Thought for the Week

By Ed Hall, Ni-Dan
Titusville Karate Dojo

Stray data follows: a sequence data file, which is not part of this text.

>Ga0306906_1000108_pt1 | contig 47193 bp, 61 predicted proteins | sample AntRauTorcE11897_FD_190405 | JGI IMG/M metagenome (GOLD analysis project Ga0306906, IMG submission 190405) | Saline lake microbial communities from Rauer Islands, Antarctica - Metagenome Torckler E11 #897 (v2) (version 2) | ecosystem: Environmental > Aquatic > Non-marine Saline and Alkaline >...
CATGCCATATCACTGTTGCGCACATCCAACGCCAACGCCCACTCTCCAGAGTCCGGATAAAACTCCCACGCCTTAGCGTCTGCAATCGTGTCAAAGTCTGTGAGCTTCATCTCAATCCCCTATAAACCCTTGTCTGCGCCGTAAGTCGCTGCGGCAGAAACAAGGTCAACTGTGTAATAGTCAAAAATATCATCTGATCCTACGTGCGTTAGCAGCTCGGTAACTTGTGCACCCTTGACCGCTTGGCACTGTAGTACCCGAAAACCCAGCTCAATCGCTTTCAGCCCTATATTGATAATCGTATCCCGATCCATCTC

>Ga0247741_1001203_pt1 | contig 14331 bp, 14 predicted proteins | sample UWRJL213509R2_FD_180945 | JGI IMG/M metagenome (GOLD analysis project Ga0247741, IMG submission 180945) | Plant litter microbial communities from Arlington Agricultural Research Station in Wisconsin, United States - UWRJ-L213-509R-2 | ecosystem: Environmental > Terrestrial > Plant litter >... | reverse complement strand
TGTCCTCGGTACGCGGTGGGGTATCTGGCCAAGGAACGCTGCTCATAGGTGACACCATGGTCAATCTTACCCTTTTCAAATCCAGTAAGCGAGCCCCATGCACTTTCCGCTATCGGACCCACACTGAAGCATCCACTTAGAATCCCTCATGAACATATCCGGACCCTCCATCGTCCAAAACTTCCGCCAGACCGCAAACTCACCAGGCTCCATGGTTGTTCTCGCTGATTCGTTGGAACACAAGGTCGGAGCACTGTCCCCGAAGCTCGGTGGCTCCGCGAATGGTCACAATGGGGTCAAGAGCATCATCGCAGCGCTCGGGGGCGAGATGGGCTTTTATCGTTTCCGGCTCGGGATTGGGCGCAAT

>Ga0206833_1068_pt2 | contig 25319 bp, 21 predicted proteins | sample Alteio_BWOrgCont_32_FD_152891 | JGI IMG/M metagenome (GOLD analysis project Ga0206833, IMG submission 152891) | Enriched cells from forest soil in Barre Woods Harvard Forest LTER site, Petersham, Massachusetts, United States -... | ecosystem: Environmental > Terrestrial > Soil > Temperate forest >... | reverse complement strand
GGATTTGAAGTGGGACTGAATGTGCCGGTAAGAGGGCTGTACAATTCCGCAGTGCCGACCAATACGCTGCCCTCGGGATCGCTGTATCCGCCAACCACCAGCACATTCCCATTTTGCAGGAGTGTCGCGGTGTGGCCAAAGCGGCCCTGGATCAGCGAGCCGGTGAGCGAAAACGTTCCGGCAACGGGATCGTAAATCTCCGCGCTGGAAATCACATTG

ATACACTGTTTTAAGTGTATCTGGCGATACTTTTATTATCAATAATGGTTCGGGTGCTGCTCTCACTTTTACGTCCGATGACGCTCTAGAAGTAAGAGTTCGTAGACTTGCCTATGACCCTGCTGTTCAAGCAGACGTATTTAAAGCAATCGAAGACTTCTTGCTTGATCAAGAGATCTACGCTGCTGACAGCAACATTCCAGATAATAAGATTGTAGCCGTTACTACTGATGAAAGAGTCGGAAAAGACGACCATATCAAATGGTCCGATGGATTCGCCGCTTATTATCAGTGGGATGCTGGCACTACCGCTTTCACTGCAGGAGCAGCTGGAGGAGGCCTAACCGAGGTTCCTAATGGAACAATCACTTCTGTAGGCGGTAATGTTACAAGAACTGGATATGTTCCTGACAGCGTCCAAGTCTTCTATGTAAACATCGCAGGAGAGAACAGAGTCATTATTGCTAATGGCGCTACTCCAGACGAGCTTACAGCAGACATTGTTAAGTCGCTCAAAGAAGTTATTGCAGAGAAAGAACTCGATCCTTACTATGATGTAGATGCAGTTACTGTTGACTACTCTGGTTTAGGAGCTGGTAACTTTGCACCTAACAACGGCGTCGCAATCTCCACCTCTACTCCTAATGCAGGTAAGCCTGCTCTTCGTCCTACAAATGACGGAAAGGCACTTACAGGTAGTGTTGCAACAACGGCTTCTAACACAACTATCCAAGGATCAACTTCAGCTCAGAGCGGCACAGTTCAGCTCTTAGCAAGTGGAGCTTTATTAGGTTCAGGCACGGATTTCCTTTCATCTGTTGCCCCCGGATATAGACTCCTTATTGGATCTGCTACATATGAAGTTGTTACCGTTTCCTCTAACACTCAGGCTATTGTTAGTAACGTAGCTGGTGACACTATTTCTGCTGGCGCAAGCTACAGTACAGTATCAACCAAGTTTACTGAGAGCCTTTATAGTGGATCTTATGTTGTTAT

The dictionary defines momentum as: the motion of a body equal to the product of its mass and velocity. Let us say the arm has a mass of 10 pounds. By standing still and striking at a velocity of 40 feet per second, the total momentum will be 400 ft-lbs./sec (10 times 40). On the other hand, let us say the body has a mass of 170 pounds. By stepping in and striking at 40 feet per second, the total momentum will be 6800 ft-lbs./sec (170 times 40). In the second case, the whole body is used as the strike. The difficulty in achieving this ideal is that we must step first. We can't just pick up the whole body and throw it at the target, the body must arrive at the target still standing and in control. The phrase we hear constantly is "Step first, then punch". Upon first learning, the timing of this shift is a two-part move - 1) step 2)punch. Because of the pause, the momentum drops back down to, at maximum, 400 ft-lbs./sec. With years of practice, the timing of the transition of "step-then-punch" becomes fluid. Only then can we come close to maximum momentum. Carrying the case one step further, lets us say the attacker's body has a mass of 170 pounds, and he attacks at a velocity of 40 feet per second. By side-stepping in and counter-attacking at the same velocity the momentum becomes 46,240,000 ft-lbs./sec ! (170 times 40 times 170 times 40). Obviously, these are ideals, not correcting for gravity or friction and assuming the total transfer of momentum to the target, which is impossible.

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